A blog about movies and filmmaking.

Teenage vampires, don’t mess with ’em!

In drama, Horror, romance on April 1, 2009 at 3:47 am

Teenagers and monsters go together like peanut butter and chocolate. Teens have been stalked by psychopaths, undead beings from the dream-world or the old campgrounds and even more classical monsters, like werewolves and vampires. The first movie of teenage vampires I remember seeing – and obviously setting the standard for this  sort of thing – was THE LOST BOYS. Stylized, dark and violent and creating vampires that seemed like they could be real and how they could totally fit in with other teens, this movie became a classic and while the fashion and music (some) is very dated, Kiefer Sutherland is still scary and I’m still drawn in by Jason Patric and Jamie Gertz’s roles. 

Following that – actually within the same year – was MONSTER SQUAD, which was more of a comedy and placed all of the classical movie monsters let loose into the real world. I don’t really remember much of the movie, but I recall there being moments of frightening stuff – including the Wolf Man attacking a kid, only to then be undone by being kicked into the “nards”. 

And my favorite movie, involving both vampires and teenagers – when I was a kid – was one of the first starring roles for Jim Carrey, titled ONCE BITTEN. Jim Carrey falls in with a woman vampire, played by Lauren Hutton, and is basically about being turned into a vampire and was just good cheesy fun – from what I remember; I don’t know that I’d recommend seeing it now.

But, in 2008 there were two movies that had lots of word of mouth – either through the mainstream or the more indie-cinema veins – one is a pop-culture event, the other is a small movie from Sweden. Both are based on books, and since I’ve read neither one I can’t comment on the detail of adaptation. 

First, LET THE RIGHT ONE IN is a Swedish movie about young Oskar – in the 1980’s – who is sort of an outcast and is bullied by a group of boys. And in the opening moments of the movie, before we’ve seen any images we hear (who we do not yet know is the star) him making threatening comments. Then we see this pale, almost malnourished, looking kid in his underwear talking into a mirror in his room.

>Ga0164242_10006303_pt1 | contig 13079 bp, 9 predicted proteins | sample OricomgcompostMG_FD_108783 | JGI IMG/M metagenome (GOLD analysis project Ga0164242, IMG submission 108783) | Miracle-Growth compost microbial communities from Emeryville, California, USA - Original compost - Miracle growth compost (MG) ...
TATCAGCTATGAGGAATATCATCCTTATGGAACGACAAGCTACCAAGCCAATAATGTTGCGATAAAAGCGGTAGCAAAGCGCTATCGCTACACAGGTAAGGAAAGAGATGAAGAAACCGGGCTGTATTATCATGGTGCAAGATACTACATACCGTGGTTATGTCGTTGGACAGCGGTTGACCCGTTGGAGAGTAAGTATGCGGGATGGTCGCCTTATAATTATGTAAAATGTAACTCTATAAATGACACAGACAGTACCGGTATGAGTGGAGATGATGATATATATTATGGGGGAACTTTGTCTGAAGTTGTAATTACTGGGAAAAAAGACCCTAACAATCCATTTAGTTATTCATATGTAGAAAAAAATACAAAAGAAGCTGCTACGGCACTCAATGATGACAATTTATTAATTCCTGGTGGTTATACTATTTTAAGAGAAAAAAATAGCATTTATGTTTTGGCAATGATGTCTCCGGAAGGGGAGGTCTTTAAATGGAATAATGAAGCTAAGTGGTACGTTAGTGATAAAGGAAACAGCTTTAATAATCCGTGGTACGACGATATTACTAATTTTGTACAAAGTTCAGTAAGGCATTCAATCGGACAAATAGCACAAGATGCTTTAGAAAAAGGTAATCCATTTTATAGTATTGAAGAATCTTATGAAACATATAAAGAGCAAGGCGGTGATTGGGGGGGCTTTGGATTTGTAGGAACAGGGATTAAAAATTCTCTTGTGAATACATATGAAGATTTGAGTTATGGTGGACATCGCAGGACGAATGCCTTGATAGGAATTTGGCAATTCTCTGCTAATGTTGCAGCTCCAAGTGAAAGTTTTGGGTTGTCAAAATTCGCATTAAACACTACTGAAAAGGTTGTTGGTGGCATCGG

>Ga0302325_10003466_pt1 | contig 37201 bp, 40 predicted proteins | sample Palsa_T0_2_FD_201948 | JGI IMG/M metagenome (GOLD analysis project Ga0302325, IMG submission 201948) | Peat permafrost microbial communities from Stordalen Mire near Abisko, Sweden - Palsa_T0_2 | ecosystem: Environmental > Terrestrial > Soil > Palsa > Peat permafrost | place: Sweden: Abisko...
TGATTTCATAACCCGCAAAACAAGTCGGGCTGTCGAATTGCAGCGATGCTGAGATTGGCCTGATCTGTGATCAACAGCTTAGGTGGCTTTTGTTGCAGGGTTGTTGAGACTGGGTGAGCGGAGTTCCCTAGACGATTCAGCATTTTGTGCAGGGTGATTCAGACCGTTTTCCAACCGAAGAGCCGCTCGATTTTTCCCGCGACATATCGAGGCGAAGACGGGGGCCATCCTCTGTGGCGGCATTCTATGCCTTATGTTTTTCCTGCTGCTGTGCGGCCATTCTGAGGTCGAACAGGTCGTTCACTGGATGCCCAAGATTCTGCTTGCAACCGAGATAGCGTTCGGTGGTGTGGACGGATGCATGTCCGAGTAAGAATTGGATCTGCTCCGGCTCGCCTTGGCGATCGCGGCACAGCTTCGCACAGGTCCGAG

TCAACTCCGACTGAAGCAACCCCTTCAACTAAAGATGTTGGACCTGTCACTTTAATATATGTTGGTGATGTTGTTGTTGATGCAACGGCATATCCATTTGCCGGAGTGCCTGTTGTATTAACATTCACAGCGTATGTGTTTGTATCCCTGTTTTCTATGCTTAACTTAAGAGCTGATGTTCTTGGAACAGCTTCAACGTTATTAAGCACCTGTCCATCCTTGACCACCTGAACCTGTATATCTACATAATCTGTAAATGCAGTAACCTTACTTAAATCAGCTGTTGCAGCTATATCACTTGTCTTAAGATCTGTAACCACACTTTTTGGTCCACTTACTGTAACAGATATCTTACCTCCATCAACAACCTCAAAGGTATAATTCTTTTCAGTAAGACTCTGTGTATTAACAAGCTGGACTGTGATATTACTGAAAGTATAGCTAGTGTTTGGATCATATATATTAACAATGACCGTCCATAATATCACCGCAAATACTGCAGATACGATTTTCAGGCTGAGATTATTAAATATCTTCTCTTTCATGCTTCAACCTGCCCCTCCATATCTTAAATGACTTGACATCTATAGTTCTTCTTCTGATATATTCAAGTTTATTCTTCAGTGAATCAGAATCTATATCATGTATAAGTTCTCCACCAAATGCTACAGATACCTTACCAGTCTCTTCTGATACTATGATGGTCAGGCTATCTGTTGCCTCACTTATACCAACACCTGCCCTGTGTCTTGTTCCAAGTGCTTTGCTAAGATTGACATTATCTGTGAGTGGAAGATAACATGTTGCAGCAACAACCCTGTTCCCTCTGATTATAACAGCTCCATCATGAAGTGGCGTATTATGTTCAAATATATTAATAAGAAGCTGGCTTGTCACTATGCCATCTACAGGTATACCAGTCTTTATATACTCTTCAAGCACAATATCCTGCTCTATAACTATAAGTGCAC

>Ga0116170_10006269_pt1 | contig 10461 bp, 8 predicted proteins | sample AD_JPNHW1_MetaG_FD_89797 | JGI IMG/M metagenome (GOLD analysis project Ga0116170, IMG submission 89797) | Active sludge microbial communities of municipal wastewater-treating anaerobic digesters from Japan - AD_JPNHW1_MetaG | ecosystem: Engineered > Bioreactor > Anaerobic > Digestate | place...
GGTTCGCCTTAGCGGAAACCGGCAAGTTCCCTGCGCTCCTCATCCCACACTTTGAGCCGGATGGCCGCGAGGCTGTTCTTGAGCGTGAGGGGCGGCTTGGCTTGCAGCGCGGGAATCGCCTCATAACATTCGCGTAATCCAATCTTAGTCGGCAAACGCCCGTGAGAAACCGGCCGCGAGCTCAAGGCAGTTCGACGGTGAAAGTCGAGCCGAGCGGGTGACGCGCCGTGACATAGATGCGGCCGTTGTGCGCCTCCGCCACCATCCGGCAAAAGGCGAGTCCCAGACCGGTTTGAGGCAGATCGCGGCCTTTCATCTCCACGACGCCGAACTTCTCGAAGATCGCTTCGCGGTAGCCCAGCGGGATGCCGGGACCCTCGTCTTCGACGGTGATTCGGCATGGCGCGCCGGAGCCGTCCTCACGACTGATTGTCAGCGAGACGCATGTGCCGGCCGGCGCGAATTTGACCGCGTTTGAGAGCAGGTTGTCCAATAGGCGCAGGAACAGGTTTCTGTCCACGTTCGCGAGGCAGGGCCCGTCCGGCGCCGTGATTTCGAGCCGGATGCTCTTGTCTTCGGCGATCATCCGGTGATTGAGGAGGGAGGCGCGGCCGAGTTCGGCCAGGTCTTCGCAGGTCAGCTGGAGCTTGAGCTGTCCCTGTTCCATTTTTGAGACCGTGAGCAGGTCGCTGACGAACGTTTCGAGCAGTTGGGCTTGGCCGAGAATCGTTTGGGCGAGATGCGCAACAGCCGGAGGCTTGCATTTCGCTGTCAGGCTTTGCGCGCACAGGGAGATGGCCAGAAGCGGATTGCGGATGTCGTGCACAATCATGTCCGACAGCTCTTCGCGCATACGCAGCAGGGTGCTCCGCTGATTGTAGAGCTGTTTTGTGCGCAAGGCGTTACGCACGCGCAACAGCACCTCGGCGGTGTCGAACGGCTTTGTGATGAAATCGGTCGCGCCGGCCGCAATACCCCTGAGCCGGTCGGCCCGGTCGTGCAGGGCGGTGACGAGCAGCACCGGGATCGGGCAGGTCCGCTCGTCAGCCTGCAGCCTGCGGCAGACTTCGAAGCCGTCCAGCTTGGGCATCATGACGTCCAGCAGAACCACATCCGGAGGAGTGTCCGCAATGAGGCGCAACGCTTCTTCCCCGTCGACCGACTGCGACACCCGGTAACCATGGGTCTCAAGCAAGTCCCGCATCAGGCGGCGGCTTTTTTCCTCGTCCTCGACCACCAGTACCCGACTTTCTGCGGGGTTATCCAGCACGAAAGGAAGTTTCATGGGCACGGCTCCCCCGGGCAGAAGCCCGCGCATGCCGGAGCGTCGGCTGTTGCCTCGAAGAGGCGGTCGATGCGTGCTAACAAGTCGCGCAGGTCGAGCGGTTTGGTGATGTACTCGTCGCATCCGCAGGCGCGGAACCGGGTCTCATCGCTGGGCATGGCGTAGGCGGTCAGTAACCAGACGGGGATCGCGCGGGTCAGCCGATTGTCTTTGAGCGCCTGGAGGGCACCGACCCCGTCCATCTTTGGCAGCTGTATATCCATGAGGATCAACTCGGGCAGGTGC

Soon, he meets a young girl outside his apartment building. They talk a couple of times, and she mentions a few times how she can’t be his friend. Then one night when she goes back into her apartment, where her (seeming) father is getting ready to go out for the night, we discover that something is just not quite right about her – and him. 

When we then discover that what her father, named Hakan, is doing when he goes out; chloroforming and tying up people and draining their blood, we discover that there’s not only something wrong with them, but it’s something sinister. After a failed attempt to do this, Hakan returns home to apologize to Eli, she then gets this ill-looking face and soon has to venture out on her own, to the detriment of a man passing by her under a small bridge. And thus, we know that Eli is a vampire. Which explains why she only goes outside at night, and how she doesn’t need to wear shoes in the snow of  the Stockholm suburb. 

The rest of the movie, directed by Tomas Alfredson and written by the author of the (2004) novel John Ajvide Lindqvist, is about Oskar and Eli forming a bond and the troubles of being a kid, and dealing with those issues as well as being a monster and what happens when people come hunting for you. The finale is amazing and before that, there are a number of great, horrific moments throughout. And part of the…I hesitate to say “charm”, but appeal of this movie is that it’s low-budget and fully uses its (around) $4 million dollar budget. This movie is scary, without being gory and it’s effects – when it needs them – are all really great, with one major – but forgivable – exception and it involves cats. (You’ll know when you see it.) 

The crux of the movie is all on the laps of the two young performers portraying Oskar and Eli – Kåre Hedebrant and Lina Leandersson, respectively – and they really succeed. Oskar, pale and sickly looking has a sorrowfulness in his eyes and there’s a stewing rage beneath his skin that we wait to see boil up and in a few instances that he does let go, he is not happy with perpetrating violence, whereas Eli as a vampire forever stuck around 12-ish years old. And she seems to have learned to survive, whether it’s exploiting the kindness of people in wanting to take care of children; or in the case of the man who is her care-giver – someone who might have a lesser-acceptable relationship with children. But, when she must become a hunter, she is deadly. And then, of course there is the twist about Eli’s history, which I wouldn’t even think about spoiling. The other major character in the movie is Hakan, played by Per Ragnar, who seems like he’s reached an age where he’s no longer really of any use to Eli, and perhaps that is a reason why Eli has started befriending Oskar.